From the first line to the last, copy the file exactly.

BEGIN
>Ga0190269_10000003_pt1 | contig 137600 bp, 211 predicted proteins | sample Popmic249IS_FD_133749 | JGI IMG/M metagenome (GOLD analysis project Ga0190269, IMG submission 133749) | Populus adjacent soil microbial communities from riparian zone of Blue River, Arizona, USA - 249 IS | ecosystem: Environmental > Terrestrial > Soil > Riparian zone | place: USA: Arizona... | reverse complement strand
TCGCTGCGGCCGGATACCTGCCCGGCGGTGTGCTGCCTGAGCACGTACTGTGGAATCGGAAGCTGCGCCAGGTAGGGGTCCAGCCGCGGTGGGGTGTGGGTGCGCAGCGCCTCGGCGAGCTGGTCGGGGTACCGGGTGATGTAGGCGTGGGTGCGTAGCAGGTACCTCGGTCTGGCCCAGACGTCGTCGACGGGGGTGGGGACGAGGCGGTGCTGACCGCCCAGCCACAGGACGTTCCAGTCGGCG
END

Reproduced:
>Ga0190269_10000003_pt1 | contig 137600 bp, 211 predicted proteins | sample Popmic249IS_FD_133749 | JGI IMG/M metagenome (GOLD analysis project Ga0190269, IMG submission 133749) | Populus adjacent soil microbial communities from riparian zone of Blue River, Arizona, USA - 249 IS | ecosystem: Environmental > Terrestrial > Soil > Riparian zone | place: USA: Arizona... | reverse complement strand
TCGCTGCGGCCGGATACCTGCCCGGCGGTGTGCTGCCTGAGCACGTACTGTGGAATCGGAAGCTGCGCCAGGTAGGGGTCCAGCCGCGGTGGGGTGTGGGTGCGCAGCGCCTCGGCGAGCTGGTCGGGGTACCGGGTGATGTAGGCGTGGGTGCGTAGCAGGTACCTCGGTCTGGCCCAGACGTCGTCGACGGGGGTGGGGACGAGGCGGTGCTGACCGCCCAGCCACAGGACGTTCCAGTCGGCG